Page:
As I said, I'm happy with my review of "The Help" and stand by it, but I do find curious Mr. The Bastard's position that since "all" the bad reviews of the film "have accused the film and its makers of being racist" he "can't necessarily blame McWhorter for responding in kind." Why's that? Because to insult "The Help" and its makers is to insult McWhorter? I didn't know he was involved in the film. And in any event, the actual and rather tiresome substance of his piece doesn't work so hard to make his racist charge stick as it does to paint non-"Help"-loving critics as wet-blanket aesthetes who would have LOVED the picture so long as it had been made as a stark downer of an art film that nobody wanted to see, ew, ick. I always thought reviewing a movie based on what you think it ought to have been a bit of a bad faith act, but here McWhorter ups the ante in an admittedly audacious way, painstakingly constructing and deriding what he imagines to be a critic-proof version of what is in his reality that thing that the fuddy duddy buzzkill critics just CAN'T STAND, that is, an Honest and Affecting and Colorful Film That The Director's Black Maid From Childhood Loved.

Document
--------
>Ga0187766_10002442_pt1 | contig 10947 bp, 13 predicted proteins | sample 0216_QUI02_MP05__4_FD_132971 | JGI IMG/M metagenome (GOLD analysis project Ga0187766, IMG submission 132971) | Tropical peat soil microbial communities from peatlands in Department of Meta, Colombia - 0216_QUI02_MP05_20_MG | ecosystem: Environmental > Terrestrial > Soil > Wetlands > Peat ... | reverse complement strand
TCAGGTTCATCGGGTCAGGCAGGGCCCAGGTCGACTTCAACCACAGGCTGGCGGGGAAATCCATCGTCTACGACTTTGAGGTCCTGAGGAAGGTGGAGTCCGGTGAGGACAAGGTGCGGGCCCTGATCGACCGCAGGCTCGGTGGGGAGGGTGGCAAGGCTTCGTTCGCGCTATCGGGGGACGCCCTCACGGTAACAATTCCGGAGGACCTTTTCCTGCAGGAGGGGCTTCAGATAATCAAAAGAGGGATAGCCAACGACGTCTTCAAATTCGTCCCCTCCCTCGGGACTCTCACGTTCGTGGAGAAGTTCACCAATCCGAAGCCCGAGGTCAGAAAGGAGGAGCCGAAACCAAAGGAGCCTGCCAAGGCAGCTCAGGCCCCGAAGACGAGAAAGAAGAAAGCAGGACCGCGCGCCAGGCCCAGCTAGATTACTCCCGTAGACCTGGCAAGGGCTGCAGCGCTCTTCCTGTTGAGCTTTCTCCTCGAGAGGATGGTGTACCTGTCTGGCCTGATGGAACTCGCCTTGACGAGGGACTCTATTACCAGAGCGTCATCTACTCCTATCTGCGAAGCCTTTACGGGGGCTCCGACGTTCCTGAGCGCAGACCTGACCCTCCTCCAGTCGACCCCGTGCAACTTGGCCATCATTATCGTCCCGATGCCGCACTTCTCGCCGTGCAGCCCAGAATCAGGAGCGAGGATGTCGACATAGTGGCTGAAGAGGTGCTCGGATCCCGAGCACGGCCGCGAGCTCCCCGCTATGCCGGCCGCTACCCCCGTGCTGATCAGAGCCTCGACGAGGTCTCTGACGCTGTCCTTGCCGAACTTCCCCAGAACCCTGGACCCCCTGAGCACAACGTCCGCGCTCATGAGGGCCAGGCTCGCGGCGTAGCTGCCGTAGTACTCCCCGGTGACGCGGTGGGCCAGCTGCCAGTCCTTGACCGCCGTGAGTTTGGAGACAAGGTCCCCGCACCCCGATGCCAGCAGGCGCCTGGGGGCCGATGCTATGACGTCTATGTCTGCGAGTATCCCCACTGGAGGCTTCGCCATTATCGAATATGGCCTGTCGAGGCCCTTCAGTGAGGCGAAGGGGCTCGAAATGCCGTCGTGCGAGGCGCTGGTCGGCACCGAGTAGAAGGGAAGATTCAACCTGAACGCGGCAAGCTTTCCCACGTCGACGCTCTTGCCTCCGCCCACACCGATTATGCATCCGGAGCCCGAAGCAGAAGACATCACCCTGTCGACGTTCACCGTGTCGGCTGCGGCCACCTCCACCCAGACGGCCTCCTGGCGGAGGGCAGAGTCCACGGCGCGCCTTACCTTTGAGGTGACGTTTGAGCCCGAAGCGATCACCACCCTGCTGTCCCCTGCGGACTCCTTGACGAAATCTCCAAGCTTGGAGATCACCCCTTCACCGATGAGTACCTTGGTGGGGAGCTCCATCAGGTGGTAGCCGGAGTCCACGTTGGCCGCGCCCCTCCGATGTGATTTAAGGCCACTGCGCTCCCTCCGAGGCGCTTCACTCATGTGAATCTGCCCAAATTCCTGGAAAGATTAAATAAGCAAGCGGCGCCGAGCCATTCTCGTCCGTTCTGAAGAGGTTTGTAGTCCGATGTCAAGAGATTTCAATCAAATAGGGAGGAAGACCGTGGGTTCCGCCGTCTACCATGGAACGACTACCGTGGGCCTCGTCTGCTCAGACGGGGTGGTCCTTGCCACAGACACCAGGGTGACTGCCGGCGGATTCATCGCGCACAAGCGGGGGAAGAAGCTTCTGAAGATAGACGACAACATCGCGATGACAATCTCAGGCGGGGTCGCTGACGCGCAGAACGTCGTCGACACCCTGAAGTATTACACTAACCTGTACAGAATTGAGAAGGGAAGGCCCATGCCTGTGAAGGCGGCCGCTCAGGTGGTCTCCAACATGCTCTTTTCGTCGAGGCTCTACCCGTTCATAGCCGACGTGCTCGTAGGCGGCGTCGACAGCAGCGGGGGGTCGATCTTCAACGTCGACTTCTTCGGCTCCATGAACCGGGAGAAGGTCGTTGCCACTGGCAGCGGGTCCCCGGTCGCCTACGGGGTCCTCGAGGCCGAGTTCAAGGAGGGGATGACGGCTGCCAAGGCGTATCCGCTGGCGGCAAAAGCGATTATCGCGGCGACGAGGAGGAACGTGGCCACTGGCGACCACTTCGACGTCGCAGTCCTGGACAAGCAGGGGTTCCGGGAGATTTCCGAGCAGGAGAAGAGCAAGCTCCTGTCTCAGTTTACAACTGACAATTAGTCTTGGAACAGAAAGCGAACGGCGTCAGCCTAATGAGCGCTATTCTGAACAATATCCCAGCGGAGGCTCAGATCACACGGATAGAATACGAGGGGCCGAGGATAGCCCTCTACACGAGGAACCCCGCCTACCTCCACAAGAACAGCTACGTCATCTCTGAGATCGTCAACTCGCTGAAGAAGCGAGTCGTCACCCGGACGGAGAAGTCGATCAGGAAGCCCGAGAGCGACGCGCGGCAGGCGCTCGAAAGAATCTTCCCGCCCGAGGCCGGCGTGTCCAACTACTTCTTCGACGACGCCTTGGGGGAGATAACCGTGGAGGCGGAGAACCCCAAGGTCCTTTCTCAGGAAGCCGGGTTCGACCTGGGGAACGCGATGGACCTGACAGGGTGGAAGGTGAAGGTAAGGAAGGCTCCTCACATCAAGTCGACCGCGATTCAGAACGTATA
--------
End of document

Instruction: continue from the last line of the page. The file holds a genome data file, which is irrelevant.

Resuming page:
In any event, he's welcome to his fantasy, although whether it ought to have found a home in the pages of any magazine is open to question. I do have to admit I have to laugh whenever I see a "Help" defender call Bryce Dallas Howard's character wonderfully nuanced, or what have you, on account that—can you believe it?—she actually considers herself a liberal. That's a good one. If I recall correctly, Archie Bunker considered himself broad-minded too, and yet was still a cartoon, just like that Howard character.

The Siren

Glenn, I think most of us here are latching on to exactly what you're saying; it isn't as though American film history has a dearth of films that show African American domestic servants in a manner we now find offensive. So why pick on Imitation of Life?

D Cairns, you are never a sloppy writer; and I think you're entirely right here.

Glenn Kenny

UPDATE: Some Dude On Twitter™ chastizes me: "McWhorter is a close friend of mine and I promise you he knows mor about film than most critics have forgotten. And I know that he owns and has watched and loves both versions of IMITATION. I've watched them with him. But hey, if you can't attack the argument, attack the person. You do a lot of that, and it isn't criticism. It's brawling."